Faculty Advisor or Committee Member

John Bergendahl, Advisor

Faculty Advisor or Committee Member

Jeanine Plummer, Committee Member

Identifier

etd-012019-092253

Abstract

Biosolids Drying is the process of producing a fertilizer product for beneficial reuse from solids produced during municipal wastewater treatment. The drying of biosolids involves the evaporation of water to stabilize the material and produce a product for beneficial use. Thermal energy needs to be transferred to the biosolids to evaporate the water and heat the solids. Energy can be provided by combustion of fuels, re-use of waste heat or solar radiation (WEF, 2014). The most common technology for biosolids drying in the United States utilizes rotary drum dryers. In these systems, fines and crushed oversized pellets produced during the drying system are mixed with dewatered biosolids upstream of the dryer to create a 55% - 65% dry biosolid in the form of pellets. Reducing the percentage of fines generated during the drying process can potentially reduce the amount of energy required for drying.

In earlier research completed by Zhang (2018) it was shown that energy modifying amendments, specifically cationic polyelectrolytes, can reduce the zeta potential of biosolids in solution and possibly promote aggregation of the fines. One of the tested amendments, polydiallyldimethylammonium chloride (PDADMAC), was also shown to increase the particle size of the biosolids in solution. In this work, a bench scale drying system was designed and developed to apply the polyelectrolyte amendments to biosolids during the mixing phase, and to gauge the impact on the pellet size distribution and the percentage of fines generated after drying. It was shown that PDADMAC, which is a high charge density cationic polyelectrolyte, had a measurable, though inconsistent, impact on pellet size when applied during the mixing phase. This work also highlights the varying characteristics of biosolids and the recycled biosolids produced during the drying process. Both PDADMAC, and polyallyamine, another cationic polyelectrolyte, when applied to biosolids during the mixing phase limited the increase in fines production as the mixing time was increased prior to drying.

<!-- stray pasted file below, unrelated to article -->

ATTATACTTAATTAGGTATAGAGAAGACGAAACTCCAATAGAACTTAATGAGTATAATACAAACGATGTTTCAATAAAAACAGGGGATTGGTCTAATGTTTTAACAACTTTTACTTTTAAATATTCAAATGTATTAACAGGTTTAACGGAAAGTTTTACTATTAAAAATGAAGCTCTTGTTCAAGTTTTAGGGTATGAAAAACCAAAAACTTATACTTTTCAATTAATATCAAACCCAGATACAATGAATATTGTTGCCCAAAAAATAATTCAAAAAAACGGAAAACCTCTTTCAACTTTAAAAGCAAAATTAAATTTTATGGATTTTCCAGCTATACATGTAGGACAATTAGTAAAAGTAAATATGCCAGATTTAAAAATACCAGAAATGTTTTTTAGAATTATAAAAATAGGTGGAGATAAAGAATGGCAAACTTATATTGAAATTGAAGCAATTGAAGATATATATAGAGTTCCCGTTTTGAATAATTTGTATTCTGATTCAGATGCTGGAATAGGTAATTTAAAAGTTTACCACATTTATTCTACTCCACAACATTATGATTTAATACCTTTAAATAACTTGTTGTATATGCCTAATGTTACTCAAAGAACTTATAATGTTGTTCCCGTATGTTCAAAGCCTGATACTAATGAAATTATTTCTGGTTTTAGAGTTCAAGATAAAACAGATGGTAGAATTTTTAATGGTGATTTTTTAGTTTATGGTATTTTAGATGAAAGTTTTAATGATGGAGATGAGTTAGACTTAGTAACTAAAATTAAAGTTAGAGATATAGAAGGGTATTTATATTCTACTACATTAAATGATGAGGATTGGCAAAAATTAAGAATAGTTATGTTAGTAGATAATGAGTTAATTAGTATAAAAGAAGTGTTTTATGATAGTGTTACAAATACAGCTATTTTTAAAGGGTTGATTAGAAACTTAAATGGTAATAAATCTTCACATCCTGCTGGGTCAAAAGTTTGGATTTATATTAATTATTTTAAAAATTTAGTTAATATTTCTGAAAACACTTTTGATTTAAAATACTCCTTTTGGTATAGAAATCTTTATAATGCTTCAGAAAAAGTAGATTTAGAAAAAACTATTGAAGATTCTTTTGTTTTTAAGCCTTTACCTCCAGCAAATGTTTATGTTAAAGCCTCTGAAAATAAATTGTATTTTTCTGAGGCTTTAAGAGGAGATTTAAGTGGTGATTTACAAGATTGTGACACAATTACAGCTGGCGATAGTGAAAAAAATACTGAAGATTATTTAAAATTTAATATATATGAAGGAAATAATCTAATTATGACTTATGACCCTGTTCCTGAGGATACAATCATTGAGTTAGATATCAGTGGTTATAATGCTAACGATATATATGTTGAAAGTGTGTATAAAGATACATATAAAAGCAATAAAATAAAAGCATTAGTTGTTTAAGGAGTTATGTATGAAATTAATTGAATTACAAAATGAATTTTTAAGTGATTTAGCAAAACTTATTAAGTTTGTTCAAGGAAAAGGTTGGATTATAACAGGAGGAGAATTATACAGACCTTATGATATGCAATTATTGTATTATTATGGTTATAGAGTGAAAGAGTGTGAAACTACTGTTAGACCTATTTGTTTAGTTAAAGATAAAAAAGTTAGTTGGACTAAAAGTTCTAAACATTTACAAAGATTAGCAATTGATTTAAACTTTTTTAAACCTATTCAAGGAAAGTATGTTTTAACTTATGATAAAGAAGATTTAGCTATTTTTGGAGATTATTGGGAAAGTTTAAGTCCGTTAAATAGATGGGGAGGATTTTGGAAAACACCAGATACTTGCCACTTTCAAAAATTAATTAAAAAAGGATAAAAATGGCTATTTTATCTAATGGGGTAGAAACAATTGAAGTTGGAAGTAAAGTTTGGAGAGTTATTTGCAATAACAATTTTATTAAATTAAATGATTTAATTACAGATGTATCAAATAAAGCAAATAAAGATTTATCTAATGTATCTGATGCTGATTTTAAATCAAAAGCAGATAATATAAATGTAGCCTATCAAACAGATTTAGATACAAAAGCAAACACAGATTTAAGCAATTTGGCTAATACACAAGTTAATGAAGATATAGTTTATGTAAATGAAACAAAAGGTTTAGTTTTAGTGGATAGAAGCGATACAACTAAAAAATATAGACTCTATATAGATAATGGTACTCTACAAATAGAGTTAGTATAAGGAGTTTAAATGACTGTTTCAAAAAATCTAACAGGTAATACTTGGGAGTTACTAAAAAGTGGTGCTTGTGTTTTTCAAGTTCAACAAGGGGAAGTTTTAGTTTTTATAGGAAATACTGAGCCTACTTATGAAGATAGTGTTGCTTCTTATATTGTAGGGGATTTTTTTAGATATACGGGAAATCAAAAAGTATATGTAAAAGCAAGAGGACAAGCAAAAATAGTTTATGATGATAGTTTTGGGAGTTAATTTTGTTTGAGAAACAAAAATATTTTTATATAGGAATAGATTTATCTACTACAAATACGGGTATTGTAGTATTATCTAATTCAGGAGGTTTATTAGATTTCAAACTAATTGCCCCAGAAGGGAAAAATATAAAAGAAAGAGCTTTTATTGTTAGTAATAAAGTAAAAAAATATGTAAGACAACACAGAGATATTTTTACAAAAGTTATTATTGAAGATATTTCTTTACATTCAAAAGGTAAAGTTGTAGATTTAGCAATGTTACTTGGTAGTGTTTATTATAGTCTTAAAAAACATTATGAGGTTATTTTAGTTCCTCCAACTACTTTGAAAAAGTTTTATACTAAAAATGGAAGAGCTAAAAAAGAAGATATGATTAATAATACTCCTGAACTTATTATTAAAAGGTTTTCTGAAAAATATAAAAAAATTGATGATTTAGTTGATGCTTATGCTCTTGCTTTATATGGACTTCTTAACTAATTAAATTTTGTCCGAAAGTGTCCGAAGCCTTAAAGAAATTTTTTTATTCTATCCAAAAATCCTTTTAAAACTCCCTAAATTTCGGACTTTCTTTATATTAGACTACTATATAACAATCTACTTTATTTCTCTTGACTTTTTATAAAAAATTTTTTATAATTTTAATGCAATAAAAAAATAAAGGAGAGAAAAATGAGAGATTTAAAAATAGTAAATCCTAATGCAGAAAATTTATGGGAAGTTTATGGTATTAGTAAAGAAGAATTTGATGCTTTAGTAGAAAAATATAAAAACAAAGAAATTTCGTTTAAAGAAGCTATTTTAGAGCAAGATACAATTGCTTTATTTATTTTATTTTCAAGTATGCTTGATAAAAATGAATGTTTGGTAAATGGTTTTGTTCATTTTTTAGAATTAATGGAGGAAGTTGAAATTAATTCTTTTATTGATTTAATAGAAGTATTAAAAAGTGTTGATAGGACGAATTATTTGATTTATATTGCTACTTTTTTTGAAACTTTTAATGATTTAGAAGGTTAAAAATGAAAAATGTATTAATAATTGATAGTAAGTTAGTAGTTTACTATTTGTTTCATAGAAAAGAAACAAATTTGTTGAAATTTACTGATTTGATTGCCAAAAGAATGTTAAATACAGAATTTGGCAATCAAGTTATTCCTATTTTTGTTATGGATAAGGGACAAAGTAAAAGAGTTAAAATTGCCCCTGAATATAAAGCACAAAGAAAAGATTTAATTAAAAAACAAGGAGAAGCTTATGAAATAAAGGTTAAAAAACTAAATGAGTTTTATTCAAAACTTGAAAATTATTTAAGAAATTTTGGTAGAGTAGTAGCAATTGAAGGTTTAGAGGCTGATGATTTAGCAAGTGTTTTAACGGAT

Publisher

Worcester Polytechnic Institute

Degree Name

MS

Department

Civil & Environmental Engineering

Project Type

Thesis

Date Accepted

2018-12-13

Accessibility

Unrestricted

Subjects

Biosolids, Rotary Drum Drying

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